The Corner

Nascent Human Lives — in Conclusion

I certainly would never deny, and have never denied, and will never deny, that embryos are “nascent human lives.” That would be a ridiculous thing to deny. But to gloss over the fact that they exist in a special state unlike any other in the hoped-for course of their existence — in a beautifully parasitic and complementary relationship to their maternal host — is to gloss over the most essential point of all. And that is the exceptional nature of pregnancy.

An embryo is not a fetus. For that matter, a fetus is not a baby. They exist on a continuum, but they are different — in a way that say, a baby is not different from a child and a child is not different from an adult.

Consider the most mysterious event of all — when the embryo-fetus divides itself into both a living form and the placenta, its carrying case and source and method of its nutrients.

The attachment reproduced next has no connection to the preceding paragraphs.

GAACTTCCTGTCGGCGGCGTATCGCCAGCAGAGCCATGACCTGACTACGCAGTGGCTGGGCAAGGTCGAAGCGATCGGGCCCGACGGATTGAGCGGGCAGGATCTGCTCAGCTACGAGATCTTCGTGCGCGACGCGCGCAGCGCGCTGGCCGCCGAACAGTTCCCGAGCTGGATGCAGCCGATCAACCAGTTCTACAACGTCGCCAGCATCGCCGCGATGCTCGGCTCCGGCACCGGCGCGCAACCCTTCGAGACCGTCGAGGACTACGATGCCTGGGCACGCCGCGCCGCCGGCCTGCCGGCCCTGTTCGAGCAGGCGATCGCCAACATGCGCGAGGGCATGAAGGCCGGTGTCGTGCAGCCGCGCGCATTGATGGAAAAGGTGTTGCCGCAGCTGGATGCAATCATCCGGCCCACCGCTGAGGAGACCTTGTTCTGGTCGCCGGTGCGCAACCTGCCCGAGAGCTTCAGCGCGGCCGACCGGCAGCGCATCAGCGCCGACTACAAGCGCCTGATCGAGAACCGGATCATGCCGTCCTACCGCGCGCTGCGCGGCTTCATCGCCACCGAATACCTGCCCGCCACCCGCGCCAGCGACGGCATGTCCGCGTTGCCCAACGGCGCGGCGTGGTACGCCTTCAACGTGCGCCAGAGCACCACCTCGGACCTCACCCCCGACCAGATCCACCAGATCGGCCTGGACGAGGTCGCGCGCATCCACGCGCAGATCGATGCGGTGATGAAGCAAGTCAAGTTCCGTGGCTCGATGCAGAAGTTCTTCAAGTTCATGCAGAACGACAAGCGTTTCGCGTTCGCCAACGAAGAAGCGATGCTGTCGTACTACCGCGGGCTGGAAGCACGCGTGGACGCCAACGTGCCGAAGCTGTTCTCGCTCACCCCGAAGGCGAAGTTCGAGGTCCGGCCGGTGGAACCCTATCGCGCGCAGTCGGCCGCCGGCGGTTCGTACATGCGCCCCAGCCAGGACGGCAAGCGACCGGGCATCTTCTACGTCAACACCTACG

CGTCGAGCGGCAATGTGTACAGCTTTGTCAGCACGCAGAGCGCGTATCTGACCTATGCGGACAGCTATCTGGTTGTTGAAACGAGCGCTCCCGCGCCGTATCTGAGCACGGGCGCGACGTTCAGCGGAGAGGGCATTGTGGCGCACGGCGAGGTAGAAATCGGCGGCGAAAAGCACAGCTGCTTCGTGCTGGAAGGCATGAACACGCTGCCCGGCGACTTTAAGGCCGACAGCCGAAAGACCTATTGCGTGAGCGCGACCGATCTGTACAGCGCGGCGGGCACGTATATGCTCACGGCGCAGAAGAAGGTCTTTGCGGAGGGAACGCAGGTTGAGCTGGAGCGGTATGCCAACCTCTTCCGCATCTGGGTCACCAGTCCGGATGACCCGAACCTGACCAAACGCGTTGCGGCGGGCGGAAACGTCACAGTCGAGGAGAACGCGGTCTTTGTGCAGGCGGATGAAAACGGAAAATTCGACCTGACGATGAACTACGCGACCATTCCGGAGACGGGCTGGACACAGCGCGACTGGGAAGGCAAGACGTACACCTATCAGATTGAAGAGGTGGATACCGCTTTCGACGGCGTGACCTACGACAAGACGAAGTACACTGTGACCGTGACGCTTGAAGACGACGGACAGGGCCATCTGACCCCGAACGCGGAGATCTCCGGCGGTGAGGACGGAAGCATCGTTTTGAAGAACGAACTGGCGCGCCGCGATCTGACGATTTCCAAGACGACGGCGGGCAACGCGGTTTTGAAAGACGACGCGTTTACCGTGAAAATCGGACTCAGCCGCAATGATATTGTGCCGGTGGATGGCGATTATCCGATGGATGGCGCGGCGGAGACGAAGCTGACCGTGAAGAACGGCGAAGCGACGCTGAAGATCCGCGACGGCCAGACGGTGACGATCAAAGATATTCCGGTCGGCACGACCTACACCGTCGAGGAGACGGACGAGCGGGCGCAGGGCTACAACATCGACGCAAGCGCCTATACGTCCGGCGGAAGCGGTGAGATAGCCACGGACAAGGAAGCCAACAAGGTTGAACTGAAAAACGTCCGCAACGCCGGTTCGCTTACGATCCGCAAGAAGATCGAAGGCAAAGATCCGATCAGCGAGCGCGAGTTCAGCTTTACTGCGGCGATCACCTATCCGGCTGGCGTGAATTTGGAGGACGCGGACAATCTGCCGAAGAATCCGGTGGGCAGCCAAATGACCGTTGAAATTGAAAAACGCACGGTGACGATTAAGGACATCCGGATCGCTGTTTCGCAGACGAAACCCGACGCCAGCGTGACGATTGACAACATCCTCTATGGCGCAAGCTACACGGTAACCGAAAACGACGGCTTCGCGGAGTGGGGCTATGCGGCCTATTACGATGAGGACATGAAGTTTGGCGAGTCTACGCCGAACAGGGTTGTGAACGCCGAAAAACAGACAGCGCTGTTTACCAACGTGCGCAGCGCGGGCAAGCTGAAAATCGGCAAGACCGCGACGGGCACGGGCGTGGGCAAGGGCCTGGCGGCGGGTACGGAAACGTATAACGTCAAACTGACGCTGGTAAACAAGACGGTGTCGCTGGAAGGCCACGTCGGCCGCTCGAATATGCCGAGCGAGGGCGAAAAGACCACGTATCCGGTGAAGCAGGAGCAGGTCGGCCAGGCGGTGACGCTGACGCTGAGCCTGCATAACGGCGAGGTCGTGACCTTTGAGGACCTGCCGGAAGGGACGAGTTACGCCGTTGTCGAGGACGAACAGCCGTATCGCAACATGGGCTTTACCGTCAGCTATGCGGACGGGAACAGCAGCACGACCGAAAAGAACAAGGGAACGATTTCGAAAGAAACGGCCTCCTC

I am going to make one final point, and I mean final. What astonishes me in the course of this discussion (to judge from the blizzards of e-mails and other blog items done on this debate) is that I, a relatively secular person, am arguing the position that we cannot understand the mystery of life without faith — and that a great many pro-llfers, whose commitment to life is religious in nature and whose religion plays a far more central role in their lives than it does in mine, are arguing with me on the grounds that the whole business can be discerned entirely through reason and science.

Which suggests to me that this is a debate being conducted, in the end, on the head of a pin. But it has been an honor to debate these matters with the likes of Ramesh Ponnuru and Robbie George.

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